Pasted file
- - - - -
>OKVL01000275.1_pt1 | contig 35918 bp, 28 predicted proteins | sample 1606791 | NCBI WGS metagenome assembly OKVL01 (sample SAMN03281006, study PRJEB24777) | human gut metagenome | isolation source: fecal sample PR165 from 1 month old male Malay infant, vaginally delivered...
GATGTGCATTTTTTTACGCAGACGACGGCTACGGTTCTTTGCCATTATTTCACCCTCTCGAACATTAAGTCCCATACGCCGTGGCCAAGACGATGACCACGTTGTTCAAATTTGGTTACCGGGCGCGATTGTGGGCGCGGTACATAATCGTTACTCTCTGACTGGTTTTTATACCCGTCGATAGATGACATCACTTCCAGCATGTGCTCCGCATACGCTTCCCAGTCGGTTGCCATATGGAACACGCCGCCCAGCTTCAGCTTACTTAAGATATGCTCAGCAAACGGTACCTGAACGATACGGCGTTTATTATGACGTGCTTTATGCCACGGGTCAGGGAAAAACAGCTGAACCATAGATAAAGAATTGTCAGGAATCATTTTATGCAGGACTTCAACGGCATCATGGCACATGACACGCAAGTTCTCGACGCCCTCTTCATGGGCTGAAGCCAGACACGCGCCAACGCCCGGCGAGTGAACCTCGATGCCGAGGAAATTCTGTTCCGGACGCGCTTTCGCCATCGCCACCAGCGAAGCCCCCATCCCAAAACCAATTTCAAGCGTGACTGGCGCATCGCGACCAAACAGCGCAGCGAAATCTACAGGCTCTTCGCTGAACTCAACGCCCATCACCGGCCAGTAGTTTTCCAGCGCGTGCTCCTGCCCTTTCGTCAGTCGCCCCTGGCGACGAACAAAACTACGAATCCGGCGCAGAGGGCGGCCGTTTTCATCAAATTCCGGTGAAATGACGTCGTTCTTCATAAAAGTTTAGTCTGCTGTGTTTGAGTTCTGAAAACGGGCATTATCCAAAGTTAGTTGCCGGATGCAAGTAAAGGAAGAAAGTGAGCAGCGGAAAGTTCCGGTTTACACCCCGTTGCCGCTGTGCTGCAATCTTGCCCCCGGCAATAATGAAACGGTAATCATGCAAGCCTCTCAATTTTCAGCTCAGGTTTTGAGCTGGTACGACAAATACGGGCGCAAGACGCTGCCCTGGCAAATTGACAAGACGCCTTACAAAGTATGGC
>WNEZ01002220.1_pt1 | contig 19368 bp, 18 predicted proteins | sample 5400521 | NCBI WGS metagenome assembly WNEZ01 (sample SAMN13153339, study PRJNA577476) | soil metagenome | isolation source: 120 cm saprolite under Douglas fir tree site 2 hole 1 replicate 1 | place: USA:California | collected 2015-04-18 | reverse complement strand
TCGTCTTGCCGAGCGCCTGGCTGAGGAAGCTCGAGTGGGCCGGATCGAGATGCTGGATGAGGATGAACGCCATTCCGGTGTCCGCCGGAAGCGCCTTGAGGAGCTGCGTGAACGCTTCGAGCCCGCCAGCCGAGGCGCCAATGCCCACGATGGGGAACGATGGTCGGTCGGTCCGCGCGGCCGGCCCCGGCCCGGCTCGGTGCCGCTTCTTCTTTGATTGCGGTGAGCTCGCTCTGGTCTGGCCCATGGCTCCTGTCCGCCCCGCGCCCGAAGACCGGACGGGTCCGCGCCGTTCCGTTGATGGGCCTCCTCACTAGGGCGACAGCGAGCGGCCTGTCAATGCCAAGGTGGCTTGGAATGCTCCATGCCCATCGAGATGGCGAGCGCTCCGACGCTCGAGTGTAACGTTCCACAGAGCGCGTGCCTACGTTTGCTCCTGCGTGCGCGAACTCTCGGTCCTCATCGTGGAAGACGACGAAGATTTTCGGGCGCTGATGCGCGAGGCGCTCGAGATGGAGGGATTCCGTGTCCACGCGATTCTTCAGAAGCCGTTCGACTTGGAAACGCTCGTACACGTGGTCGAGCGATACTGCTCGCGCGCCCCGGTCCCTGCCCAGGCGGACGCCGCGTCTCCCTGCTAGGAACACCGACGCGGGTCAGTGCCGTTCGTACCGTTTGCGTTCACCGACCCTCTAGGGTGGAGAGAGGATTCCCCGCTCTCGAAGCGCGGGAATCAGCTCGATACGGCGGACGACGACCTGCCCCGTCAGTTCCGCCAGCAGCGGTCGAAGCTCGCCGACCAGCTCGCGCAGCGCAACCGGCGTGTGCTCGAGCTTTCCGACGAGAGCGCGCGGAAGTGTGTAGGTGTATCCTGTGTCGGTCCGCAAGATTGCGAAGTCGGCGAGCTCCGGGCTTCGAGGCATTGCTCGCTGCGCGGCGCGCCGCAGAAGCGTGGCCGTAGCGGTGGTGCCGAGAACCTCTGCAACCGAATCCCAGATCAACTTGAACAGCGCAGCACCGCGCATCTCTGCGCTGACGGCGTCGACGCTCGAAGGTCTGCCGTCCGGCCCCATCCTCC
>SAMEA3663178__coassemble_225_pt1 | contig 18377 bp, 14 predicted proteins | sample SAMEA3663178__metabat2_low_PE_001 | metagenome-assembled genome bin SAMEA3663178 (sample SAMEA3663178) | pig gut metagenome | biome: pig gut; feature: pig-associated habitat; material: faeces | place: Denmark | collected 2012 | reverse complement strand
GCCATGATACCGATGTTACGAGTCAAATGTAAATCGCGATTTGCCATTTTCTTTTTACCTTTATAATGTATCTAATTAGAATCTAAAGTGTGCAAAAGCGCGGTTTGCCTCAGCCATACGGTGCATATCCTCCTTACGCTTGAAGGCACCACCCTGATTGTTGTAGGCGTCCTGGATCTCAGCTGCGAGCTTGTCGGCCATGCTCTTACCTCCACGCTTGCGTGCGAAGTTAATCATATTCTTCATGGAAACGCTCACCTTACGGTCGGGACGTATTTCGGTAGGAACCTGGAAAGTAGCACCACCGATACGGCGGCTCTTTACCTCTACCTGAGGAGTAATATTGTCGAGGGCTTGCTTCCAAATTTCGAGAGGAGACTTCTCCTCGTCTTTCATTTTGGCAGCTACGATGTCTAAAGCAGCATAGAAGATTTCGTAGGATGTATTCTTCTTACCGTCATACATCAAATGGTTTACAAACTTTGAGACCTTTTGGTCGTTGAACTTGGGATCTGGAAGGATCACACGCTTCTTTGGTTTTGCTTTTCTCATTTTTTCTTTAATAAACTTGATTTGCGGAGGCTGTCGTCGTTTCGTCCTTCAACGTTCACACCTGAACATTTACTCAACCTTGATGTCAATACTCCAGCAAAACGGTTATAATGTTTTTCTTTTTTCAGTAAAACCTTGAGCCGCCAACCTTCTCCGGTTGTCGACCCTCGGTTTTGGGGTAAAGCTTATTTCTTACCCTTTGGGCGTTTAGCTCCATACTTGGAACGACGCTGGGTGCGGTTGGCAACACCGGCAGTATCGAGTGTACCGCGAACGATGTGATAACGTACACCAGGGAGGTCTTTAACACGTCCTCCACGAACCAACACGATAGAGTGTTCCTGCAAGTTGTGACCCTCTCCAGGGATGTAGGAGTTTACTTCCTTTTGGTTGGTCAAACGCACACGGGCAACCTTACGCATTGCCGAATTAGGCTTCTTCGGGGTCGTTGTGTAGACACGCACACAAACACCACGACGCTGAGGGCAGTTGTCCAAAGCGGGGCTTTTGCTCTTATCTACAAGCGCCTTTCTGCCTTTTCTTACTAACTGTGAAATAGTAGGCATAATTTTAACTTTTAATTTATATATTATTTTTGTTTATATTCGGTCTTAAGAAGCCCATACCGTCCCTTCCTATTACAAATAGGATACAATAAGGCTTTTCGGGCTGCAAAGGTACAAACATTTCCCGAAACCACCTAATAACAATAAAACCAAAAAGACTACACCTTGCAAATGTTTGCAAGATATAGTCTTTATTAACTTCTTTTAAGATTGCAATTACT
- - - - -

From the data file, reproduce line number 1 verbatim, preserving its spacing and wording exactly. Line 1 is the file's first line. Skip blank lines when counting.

>OKVL01000275.1_pt1 | contig 35918 bp, 28 predicted proteins | sample 1606791 | NCBI WGS metagenome assembly OKVL01 (sample SAMN03281006, study PRJEB24777) | human gut metagenome | isolation source: fecal sample PR165 from 1 month old male Malay infant, vaginally delivered...